November 19, 2019

Sonar's Riddle - In Memory of Dr. Daniel Ross - for Unaccompanied Oboe o...

For about a year back in the early/mid 1990's, I played bassoon in the Arkansas State University Wind Ensemble, Orchestra, and the double reed studio. The exact year escapes me, as most dates do. This escapade was at the behest of then Director of Bands Tom O'Neal, who convinced me to fill in a much needed vacancy in the bassoon section. It was during this time that I came to know Dan Ross.

Oh, I knew Dr. Ross from my previous years as a student at ASU, but I was a saxophone-playing music education major, and only knew him as that weird guy that buzzes around the halls like an airplane. And oh yeah, he's the oboe teacher, right?

After joining the double reed studio, I came to know Dr. Ross more closely, and I can honestly say that I am a better musician and human being for the experience. Regarding musicianship, Dr. Ross taught me that all the finger-wiggling in the world wouldn't make me a successful performer. Now mind you, the fingers have to wiggle at all the right moments, but that's just the beginning of what will become music. In order to cross the threshold from being just sound to becoming something worthy to be called music, the vital ingredient is heart.

Much the same can be said concerning becoming a better human being, as well. See, for Dr. Ross (and no, I really can't bring myself to call him by his first name - out of respect), being a musician was an extension of being human. Any emotion which you wish to produce in your music must first be found within your own heart. Hence, a musician capable of evoking strong emotions must be a person of great character.


All these and more must spring forth from the heart. Mastery of an instrument is, admittedly, a technical art. One might call it a science, for certainly any number of factors affect the acoustical properties of your instrument. Moisture, temperature, humidity, the condition of your lungs, and even the very precise lengths of the tubes of your instrument all contribute to making a good sound. 

And don't forget the reed.

Dear Lord.... reeds!

Dr. Ross was also known for making these really cool machines that helped us make our own reeds. If you're not familiar with what a reed is, it's a little piece of bamboo that you strap onto a mouthpiece and blow into in order to produce a sound. Well, that's for saxophones and clarinets. For oboes and bassoons, you have a double reed, which is two pieces of bamboo slapped together, and producing at least four times the heartache as a single reed.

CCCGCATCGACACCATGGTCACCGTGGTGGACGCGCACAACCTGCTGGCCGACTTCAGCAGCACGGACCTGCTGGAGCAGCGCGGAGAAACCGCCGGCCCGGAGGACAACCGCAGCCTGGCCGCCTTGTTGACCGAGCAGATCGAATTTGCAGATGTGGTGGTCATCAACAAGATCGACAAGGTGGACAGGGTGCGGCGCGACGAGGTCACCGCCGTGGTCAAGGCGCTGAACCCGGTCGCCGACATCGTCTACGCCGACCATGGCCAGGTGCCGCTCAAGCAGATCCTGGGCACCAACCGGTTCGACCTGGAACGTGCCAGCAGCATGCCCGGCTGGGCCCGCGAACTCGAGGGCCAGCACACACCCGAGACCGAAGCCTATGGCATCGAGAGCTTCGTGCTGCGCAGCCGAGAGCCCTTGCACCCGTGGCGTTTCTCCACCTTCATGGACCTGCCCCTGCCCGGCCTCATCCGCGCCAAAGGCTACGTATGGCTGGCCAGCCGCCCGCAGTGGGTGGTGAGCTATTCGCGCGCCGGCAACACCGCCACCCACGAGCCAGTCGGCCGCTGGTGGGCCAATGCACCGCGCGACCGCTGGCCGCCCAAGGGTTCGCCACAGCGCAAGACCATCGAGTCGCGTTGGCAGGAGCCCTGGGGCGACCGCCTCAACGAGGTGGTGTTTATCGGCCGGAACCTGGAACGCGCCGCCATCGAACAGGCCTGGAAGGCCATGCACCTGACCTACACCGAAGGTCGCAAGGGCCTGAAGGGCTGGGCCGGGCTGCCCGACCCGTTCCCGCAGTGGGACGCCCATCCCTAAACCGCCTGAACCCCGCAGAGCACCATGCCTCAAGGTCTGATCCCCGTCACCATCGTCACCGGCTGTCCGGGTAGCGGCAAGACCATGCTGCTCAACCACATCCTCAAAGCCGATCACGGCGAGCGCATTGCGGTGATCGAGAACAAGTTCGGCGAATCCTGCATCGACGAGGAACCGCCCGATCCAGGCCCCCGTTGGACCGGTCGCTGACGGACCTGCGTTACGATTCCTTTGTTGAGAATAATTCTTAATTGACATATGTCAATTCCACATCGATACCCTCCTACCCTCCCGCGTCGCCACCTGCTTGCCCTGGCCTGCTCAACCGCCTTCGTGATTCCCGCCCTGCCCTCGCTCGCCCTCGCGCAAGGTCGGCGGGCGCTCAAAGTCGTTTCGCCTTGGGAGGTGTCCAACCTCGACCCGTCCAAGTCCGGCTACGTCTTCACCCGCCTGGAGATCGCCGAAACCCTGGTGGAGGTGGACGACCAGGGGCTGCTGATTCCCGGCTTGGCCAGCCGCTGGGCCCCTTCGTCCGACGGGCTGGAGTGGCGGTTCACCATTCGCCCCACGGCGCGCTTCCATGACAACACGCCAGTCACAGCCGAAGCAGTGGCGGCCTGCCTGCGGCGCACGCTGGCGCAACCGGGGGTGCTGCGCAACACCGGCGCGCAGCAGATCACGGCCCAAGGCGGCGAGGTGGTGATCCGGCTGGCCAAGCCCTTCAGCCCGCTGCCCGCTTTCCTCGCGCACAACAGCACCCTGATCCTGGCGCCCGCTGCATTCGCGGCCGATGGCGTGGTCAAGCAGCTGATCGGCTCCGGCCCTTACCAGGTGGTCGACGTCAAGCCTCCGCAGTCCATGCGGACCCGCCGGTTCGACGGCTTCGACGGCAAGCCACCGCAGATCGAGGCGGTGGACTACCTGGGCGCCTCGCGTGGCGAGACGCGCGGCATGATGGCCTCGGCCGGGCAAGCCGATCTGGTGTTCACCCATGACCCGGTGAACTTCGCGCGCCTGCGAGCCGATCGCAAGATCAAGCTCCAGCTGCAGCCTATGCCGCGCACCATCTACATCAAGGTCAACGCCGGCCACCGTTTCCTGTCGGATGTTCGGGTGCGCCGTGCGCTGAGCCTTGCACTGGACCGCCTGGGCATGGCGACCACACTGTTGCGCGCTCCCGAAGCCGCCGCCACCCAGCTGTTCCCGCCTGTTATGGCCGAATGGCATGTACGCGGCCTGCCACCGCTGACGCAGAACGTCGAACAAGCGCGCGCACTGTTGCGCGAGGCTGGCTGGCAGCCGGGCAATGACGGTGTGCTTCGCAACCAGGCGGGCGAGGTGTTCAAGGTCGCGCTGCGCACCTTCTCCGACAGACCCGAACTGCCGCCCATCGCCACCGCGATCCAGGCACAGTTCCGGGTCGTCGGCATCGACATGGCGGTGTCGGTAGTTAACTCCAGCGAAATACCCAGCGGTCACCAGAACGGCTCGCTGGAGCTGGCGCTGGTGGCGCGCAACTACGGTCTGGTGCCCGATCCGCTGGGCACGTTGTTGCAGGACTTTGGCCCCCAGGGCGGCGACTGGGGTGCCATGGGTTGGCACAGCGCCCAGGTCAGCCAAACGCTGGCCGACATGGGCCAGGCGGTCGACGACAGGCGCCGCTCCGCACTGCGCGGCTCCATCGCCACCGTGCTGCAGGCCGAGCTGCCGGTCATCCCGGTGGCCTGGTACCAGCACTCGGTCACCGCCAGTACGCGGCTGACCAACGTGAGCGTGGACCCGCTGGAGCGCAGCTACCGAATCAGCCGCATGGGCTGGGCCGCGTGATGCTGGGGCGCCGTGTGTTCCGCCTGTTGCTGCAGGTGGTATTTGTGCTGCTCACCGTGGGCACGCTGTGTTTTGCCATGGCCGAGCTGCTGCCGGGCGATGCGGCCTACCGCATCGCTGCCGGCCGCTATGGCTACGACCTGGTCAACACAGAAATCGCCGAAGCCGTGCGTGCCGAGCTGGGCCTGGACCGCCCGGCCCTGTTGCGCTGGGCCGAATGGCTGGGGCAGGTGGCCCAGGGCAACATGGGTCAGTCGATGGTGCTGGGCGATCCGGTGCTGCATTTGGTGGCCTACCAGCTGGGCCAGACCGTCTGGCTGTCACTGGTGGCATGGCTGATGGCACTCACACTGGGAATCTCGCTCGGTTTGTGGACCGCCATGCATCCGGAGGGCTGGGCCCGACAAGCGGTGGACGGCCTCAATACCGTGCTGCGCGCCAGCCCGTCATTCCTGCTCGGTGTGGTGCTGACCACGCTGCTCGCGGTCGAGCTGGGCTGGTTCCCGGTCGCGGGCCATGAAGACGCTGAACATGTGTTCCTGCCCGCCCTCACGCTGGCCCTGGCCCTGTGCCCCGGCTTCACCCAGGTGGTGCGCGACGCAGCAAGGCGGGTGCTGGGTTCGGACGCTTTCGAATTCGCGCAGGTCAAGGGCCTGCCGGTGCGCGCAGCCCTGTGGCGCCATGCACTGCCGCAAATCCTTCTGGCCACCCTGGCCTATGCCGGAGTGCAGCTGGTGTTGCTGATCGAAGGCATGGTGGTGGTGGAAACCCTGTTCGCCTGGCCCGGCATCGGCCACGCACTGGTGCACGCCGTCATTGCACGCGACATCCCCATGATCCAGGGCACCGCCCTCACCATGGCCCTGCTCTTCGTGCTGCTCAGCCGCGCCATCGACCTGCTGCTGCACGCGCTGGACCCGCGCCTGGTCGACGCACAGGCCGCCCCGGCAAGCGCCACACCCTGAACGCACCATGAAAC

But I digress.

Dan Ross excelled in all things musical, but more importantly, he was an excellent man. He may well be remembered as a great musician, a great performer and teacher, or as an innovator in the art of reed making. But his true legacy lies in the hearts that he touched and the lives that he molded.

I count myself fortunate to have been one of the many.


The sheet music for this piece will be available soon at

July 18, 2019

Formless and Empty: Genesis Meets Science Part 3

I’ve written before about how science and Genesis 1:1 tell the same story of the beginning of the universe. Regarding the very first moment of time, the Biblical account of creation and the big bang model of the universe share many striking similarities. But what comes next? Do the stories continue to agree, or do they part ways?

The answer may surprise you.

For this article, let’s focus our efforts on the following verse:

And the earth was without form, and void; and darkness was upon the face of the deep. And the Spirit of God moved upon the face of the waters.
~Genesis 1:2 (KJV)

When we read this passage, most Christians are probably going to visualize something like a world completely covered by oceans, partly because “the deep” is a common term that we use in order to avoid repeating boring words like ocean or sea or water (because one can never have too many words which describe the same thing), and partly because we know that subsequent verses mention the waters being separated by dry land.

But that mental image is wrong on many levels.

July 8, 2019

It's About Time: Creation and the Theory of Relativity

We know that 60 seconds make up a minute, 60 minutes make up an hour, there are 24 hours in a day, seven days in a week, and so on. Humans are obsessed with time. We celebrate the passage of it with anniversaries and birthdays, we plan our waking activities around it, and we build clocks of all different shapes and sizes, from Stonehenge to cuckoo clocks to building sized monuments like Big Ben, to smart watches synchronized automatically by your cellular network to super-precise atomic clocks.

Peter Cetera, in a song by his band, Chicago, famously asked, Does Anyone Really Know What Time It Is? As it turns out, that question may be a lot harder to answer than you think.